With a streak of cold weather now upon us, Heartland Security wants you to know how to prevent carbon monoxide (CO) poisoning, as this silent killer takes more than 430 lives every year, according to the Centers for Disease Control and Prevention (CDC). Though you cannot see or smell carbon monoxide, CO poisoning is entirely preventable.
Almost two-thirds of non-fire related carbon monoxide deaths take place in November, December, January, and February as these are the primary months when consumers crank up their furnaces and portable heaters to stay warm.
Where does carbon monoxide come from?
Carbon monoxide is produced by burning fuel. Therefore, any fuel-burning appliance in your home is a potential CO source. When cooking or heating appliances are kept in good working order, they produce little CO but improperly operating appliances can produce fatal CO concentrations. CO is found in fumes produced by portable generators, stoves, lanterns, and gas ranges, or by burning charcoal and wood. CO from these sources can build up in enclosed or partially enclosed spaces.
CO can also come from running a car or generator in an attached garage. Running a generator or burning charcoal in a basement, crawlspace, or living area of the home can cause fatal CO poisoning in the home.
Ways to Prevent Carbon Monoxide Poisoning
1. Check your chimneys/furnaces
Before using your chimney or turning on the furnace, get chimneys and fuel-burning appliances checked by a professional who services those items to make sure they are working correctly and vented to the outside properly.
2. Use portable generators outside
Never use a portable generator inside your house, garage, basement, crawlspace, shed or in a semi-enclosed space, such as a porch close to the house. Keep generators at least 20 feet away from windows, doors, and vents (as recommended by the CDC).
3. Know the initial symptoms of CO poisoning
The most common symptoms of CO poisoning are headache, dizziness, weakness, fatigue, nausea, vomiting, chest pain, shortness of breath, and confusion. People who are sleeping or who have been drinking alcohol can die from CO poisoning before ever having symptoms.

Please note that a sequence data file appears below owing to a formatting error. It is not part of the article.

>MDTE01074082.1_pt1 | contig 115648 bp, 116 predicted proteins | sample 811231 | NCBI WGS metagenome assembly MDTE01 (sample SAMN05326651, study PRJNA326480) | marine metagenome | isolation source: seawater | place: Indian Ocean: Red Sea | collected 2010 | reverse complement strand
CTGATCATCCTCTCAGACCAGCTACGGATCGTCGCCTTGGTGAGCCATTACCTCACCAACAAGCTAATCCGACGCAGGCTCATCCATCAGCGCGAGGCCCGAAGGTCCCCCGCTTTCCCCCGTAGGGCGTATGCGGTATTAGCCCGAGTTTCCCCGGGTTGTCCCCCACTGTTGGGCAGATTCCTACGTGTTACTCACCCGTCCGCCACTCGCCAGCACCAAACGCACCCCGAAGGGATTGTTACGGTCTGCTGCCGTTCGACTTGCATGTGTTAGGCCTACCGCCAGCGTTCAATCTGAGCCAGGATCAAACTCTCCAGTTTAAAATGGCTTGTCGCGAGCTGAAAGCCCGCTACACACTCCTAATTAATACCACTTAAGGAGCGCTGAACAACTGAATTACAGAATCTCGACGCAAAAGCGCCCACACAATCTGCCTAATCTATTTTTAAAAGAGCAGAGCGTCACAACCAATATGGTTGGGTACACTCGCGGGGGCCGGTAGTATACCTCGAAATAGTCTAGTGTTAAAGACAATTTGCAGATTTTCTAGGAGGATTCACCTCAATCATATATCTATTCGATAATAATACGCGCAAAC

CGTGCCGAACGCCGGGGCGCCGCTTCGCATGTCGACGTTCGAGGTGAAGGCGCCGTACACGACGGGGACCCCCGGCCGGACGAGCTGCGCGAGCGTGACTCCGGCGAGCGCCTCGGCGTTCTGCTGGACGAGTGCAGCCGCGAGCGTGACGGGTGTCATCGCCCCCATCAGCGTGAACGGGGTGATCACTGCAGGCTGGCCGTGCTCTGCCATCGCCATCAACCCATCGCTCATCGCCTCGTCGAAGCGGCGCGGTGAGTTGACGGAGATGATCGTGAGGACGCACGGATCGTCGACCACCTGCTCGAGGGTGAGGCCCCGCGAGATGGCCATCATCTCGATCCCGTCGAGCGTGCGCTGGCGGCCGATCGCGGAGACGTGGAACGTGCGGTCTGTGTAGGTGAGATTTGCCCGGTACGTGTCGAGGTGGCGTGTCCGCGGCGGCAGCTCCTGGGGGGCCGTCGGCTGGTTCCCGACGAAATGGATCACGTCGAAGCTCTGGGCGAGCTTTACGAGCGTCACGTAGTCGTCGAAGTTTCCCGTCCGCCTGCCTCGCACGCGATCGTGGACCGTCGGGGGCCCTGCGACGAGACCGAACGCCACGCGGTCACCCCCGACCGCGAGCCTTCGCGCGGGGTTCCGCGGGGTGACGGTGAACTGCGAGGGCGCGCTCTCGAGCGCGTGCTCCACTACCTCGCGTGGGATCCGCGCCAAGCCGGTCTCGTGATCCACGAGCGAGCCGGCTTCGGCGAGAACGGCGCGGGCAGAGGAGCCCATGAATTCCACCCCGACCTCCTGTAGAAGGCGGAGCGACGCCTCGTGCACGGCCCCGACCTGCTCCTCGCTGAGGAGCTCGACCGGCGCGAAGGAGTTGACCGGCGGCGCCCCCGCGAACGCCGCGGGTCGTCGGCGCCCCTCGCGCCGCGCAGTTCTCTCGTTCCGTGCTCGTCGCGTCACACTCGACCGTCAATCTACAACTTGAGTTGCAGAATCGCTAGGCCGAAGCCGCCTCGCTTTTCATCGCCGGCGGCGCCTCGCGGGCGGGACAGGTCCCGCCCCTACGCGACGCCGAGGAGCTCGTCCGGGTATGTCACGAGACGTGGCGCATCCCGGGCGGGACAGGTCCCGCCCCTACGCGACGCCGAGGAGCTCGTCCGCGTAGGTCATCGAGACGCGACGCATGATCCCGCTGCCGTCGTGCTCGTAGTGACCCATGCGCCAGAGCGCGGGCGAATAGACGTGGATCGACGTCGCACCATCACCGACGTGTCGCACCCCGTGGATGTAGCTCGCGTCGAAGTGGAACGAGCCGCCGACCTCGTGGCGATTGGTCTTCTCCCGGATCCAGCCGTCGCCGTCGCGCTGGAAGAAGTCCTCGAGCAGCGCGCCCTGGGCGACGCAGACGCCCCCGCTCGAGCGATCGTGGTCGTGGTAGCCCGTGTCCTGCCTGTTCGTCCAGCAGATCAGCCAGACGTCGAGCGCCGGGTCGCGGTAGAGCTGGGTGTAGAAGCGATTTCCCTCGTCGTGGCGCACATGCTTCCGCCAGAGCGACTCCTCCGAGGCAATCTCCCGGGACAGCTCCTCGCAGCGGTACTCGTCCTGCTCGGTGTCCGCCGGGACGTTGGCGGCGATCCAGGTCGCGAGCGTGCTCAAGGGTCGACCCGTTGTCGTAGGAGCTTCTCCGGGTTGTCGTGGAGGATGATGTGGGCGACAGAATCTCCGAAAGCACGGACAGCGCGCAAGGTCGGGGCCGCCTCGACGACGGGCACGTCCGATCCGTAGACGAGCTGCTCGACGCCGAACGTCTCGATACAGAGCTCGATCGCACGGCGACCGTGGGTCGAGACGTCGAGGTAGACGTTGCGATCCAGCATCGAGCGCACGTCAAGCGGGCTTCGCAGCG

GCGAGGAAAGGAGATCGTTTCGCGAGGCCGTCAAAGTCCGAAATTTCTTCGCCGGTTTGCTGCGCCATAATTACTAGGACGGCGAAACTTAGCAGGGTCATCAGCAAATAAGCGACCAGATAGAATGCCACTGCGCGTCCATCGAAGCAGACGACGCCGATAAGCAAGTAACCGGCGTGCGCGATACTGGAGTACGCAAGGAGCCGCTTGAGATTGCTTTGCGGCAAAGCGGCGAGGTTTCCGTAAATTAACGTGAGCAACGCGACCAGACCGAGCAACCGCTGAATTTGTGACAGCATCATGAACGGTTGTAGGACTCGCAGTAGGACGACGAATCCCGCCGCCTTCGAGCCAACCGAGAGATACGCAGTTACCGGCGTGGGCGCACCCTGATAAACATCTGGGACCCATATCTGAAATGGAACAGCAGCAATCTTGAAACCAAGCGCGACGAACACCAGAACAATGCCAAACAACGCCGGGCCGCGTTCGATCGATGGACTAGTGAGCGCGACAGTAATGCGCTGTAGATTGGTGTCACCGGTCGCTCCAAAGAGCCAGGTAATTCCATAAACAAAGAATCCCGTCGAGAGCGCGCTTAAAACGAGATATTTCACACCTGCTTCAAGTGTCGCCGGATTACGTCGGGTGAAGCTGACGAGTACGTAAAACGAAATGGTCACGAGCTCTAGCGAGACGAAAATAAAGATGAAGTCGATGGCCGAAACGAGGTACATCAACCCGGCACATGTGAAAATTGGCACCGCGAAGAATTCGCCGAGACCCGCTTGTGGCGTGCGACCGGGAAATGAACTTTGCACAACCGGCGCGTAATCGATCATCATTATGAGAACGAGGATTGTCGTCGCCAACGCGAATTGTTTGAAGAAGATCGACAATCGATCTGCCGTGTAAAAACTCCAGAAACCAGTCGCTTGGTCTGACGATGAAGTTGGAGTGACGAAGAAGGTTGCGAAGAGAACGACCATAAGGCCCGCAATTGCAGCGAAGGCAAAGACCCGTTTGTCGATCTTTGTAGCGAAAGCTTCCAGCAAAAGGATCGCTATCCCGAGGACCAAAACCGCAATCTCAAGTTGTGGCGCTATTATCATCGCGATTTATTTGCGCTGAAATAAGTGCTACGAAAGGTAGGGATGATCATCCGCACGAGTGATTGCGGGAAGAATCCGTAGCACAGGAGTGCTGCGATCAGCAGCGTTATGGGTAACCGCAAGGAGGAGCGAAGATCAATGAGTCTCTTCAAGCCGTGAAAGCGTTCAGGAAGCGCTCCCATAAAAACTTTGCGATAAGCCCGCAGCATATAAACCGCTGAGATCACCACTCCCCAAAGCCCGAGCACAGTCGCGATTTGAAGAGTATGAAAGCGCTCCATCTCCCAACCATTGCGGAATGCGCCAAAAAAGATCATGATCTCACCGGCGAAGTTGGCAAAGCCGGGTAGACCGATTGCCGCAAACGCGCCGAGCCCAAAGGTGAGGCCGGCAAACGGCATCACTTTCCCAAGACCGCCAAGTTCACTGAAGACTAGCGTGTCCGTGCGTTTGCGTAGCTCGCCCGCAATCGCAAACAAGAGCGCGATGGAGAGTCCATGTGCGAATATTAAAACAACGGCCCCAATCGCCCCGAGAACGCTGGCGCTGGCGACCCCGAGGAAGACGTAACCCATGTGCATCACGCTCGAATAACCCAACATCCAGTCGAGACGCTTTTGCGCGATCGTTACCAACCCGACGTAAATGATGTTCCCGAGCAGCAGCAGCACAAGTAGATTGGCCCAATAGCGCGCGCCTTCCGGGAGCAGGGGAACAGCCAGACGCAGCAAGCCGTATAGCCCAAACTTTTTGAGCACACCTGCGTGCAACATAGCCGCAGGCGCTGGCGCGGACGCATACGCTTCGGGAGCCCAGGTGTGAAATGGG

If you suspect that you are experiencing CO poisoning, get fresh air immediately. Leave the home and call for assistance from outside the home. If you stay in the home, you could lose consciousness and die. Get medical attention immediately and inform medical staff that CO poisoning is suspected. Call the fire department to determine when it is safe to return to the home.
4. Have working carbon monoxide detectors
If you don’t have a carbon monoxide detector, get one. Make sure there is one on every level of your home and outside bedrooms/sleeping areas. NEVER ignore a beeping alarm. If the alarm sounds, go outside and call 911.
If you already have CO alarms, make sure they are working properly. Change the batteries in your CO detector every six months. If you don’t have a battery-powered CO alarm, get a battery back-up CO detector.
Replace CO alarms every 5 years or as recommended by the manufacturer. Newer CO alarms have end of life indicators that beep when the alarm is at the end of its working life and needs to be replaced.
Carbon monoxide alarms should be certified to the requirements of the most recent UL, IAS, or CSA standard for CO alarms. A CO alarm can provide added protection, but is no substitute for proper installation, use and upkeep of appliances that are potential CO sources.
Remember, CO poisoning is entirely preventable! Regularly maintain fuel-burning appliances, and run cars and generators outside of attached garages. Know the symptoms of CO poisoning and keep your CO detectors up-to-date with fresh batteries.
For more information about CO detectors as part of a monitored security system, contact us.
Sources: CPSC – Protect Your Family From Deadly Carbon Monoxide This Winter, CPSC Infographic: Portable Generator-Related Deaths, CPSC – Winter Weather Alert: Generators, CPSC – “The ‘Invisible; Killer” brochure, CDC – Carbon Monoxide (CO) Poisoning Prevention
Updated May 20, 2020